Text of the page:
2) The numbering machine was used for other things. The counter being set as needed for each job. At one point the counter was set 100 too high (8 sheets + 4 stamps).
3) 4 stamps were numbered 'By Favour' for a V.I.P.


I spent some time trying to pin down the boundaries of the displaced groups.
anyone wanting the (painful) details can find it on the Bonelli's_Proof page.

Here are my current findings (so far):

1 assumed as 'displacement-0'.
2 - 107 'unknown'.
108 was 'displacement-2'.
109 - 322 'unknown'.
323 and 340 were 'displacement-4'.
341 - 884 'unknown'.
885, 903, 958, 965, 973, 974, 1309, 1553, 1608, 1589, 1619, 1668, 1715 were 'displacement-3'.
1716 - 1722 'unknown'.
1723 was 'displacement-5' (E-flaw-b) (or conventionally numbered 'displacement-3').
1724 - 1745 'unknown'.
1746 was (bottom row) 'displacement-0'.
1747 - 1785 'unknown'.
1786 to 1875 conventionally numbered and 'displacement-3'.
1876 - 2109 'unknown'.
2110 - 2111 conventionally numbered 'displacement-0'.
2112 - 2199 'unknown'.
2200 - 2202, 2215/6, 2226 conventionally numbered 'displacement-0'.
2227 - 2582 'unknown'.
2583, 2920 were 'displacement-0'.
2921 - 3516 'unknown'.  (L&H report imperf. between in this range)
3517 - 3528 conventionally numbered 'displacement-0'.
3529 - 6822 'unknown'.
6823, 6824, 10003-8(pane of 6), 10015, 14098, 14305-14310, 14324, 14738-14741, 15691,
15703/4, 15719, 15735, 15823, 15912, 16244, 16318 were 'displacement-0'.
16319 - 17026 'unknown'.
17027-17110 booklet, 17135, 17136, 17141, 17144, 17519-602, 17778, 18275, 18629, 18714
17135, 17136, 17141, 17144, 17778, 18275, 18629, 18714 was 'displacement-2'.
18715 onwards 'unknown'.

By conventionally I mean that they have been numbered left to right on each row,
instead of the expected serpentine procedure. Contrary to common belief, these were not all numbered in a serpentine manner:
Bonilli's 3d Booklet Conventional-2200-2202
These are conventionally numbered displacement-0   -   Courtesy Grosvenor Auctions (Ex. Iain Stevenson).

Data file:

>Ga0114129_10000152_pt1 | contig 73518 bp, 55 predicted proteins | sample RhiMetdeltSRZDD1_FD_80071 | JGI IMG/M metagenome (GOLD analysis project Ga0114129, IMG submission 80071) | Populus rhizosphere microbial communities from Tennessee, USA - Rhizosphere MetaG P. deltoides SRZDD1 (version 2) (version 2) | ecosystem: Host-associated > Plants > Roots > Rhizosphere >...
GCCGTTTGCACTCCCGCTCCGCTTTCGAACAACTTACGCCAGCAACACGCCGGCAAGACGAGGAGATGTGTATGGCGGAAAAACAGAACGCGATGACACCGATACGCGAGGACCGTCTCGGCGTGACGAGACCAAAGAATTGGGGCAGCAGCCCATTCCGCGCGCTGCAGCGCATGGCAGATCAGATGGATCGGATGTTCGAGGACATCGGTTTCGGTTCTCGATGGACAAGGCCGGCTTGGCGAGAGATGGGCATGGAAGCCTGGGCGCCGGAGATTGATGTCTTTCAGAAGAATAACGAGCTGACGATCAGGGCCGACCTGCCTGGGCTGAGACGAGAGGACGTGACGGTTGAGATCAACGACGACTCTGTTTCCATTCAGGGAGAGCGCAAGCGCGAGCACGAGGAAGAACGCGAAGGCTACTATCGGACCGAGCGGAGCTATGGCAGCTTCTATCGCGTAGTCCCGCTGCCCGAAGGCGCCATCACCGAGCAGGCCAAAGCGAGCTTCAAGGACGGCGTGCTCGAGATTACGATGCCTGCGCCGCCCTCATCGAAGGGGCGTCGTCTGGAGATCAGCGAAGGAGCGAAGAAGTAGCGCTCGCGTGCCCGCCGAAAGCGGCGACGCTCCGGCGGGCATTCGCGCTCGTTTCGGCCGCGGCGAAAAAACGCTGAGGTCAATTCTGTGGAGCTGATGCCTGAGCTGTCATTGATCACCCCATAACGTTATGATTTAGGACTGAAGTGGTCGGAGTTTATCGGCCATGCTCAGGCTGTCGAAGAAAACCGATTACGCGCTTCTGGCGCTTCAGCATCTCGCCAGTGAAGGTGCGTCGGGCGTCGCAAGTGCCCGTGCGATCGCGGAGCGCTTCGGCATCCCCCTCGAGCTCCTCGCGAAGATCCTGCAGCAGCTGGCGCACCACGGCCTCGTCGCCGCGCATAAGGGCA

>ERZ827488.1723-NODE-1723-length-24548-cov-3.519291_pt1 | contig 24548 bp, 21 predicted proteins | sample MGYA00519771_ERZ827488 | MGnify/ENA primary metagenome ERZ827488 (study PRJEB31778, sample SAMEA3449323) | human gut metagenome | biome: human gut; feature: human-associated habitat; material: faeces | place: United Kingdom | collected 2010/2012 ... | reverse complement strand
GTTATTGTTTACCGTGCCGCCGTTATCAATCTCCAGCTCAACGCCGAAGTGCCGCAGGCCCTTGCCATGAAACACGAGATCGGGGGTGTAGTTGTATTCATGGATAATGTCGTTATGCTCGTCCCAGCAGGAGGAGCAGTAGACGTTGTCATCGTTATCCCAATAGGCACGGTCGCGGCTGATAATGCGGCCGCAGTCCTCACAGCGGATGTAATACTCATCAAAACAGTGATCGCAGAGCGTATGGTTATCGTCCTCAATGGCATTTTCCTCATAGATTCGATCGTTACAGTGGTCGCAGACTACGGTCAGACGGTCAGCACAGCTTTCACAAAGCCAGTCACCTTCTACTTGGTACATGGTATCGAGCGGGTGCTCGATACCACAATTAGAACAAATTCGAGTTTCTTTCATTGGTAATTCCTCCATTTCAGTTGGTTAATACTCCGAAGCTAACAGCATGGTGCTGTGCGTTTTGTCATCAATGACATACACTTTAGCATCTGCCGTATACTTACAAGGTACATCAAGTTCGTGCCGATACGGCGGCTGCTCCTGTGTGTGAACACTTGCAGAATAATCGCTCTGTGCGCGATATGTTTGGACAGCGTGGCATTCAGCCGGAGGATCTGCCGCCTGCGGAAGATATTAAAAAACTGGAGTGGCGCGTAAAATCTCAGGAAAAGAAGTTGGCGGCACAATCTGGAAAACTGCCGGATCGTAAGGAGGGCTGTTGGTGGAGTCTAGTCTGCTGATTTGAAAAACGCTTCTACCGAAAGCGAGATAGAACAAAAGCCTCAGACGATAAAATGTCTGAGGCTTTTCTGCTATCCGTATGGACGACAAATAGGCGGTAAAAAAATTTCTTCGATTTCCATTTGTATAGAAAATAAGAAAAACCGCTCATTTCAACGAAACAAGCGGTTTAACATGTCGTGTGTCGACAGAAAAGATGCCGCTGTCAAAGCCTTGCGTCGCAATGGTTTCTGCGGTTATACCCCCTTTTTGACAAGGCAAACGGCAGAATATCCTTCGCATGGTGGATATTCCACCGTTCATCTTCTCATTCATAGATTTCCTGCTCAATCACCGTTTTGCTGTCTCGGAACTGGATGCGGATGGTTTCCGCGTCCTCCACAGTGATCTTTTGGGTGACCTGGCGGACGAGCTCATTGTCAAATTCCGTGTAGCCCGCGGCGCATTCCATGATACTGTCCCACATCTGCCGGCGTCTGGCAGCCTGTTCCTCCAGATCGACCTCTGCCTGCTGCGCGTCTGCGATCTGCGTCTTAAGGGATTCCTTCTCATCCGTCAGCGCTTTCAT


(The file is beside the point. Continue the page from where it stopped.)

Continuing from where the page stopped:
Any of these ranges may contain pockets of something different

I have included this information in the 'widgit' tool below to help identify flaws, and to help identify further inconsistencies.
I would appreciate information with a scan of any examples that break the known pattern or narrow the boundary areas.

This will check your booklet control numbers for flaws.

Enter a Control number to check          

Displacement-0 image Displacement-1 image Displacement-2 image Displacement-3 image Displacement-4 image Displacement-5 image
Displacement-0 group. Displacement-1 group. Displacement-2 group. Displacement-3 group. Displacement-4 group. Displacement-5 group.

The 'widget' above will correctly show the flaws on 80%+ of the booklet stamps and
show the possibilities for the ones where I have not yet determined the 'displacement'.
It will also flag if the number entered is a new 'highest known' control number.

Please send a scan of any it gives the wrong results for.


The fact that I found it hard to get a
scan of the top-right stamp of the
booklet pane might tempt me to think
that it was because they
preferentially got used first.

However, since everyone knows that
the Bonelli's were never used,
that cannot be the reason.

This last is a test for you,
Another (digitally) reunited pair.

Are these numbered in the correct sequence?
Bonilli's 3d used booklet stamps
For an alternative explanation see booklet precancels 6823 Courtesy of  Mike Jackson,     6824 Courtesy of Mark Talbot.



Complete booklets.

Langmead & Huggins say they have seen the following booklets of 84 stamps (7 x 12) for a face value of 21s (1 guinea) :
(1)  14479 - 14562
(4)  18863 - 18946

In addition Steve Lawrie has:
(2)  15823 - 15906
(3)  17027 - 17110

Steve Lawrie's lowest is in a Displacement-0 area, and L&H's low numbers are too.
Steve Lawrie's highest is in a Displacement-2 area.
Taking the last stamps in the booklets:

(from booklet 1 to 2)  15906 - 14562 = 1344 = 16 x 84 . . . . . . this is consistent with the stamps between being used to make 15 complete booklet.
(from booklet 2 to 3) 17110 - 15906 = 1204 = 14.333333 x 84 -  this is not consistent. 1204 = 14 booklets + 16 stamps.                                   
(from booklet 3 to 4) 18946 - 17110 = 1836 = 21.857142 x 84 -  this is not consistent.     3040 = 21 booklets + 72 (12 panes of 6) stamps.       

L & H report "imperf. between in booklets with Controls 2995/3276" (82 stamp booklet!?).
10003 to 10008 is a booklet pane of six.



Comments, criticisms, information or suggestions are always welcome.


Please include the word 'Telegraphs' in the subject.


Last updated 11th. September 2023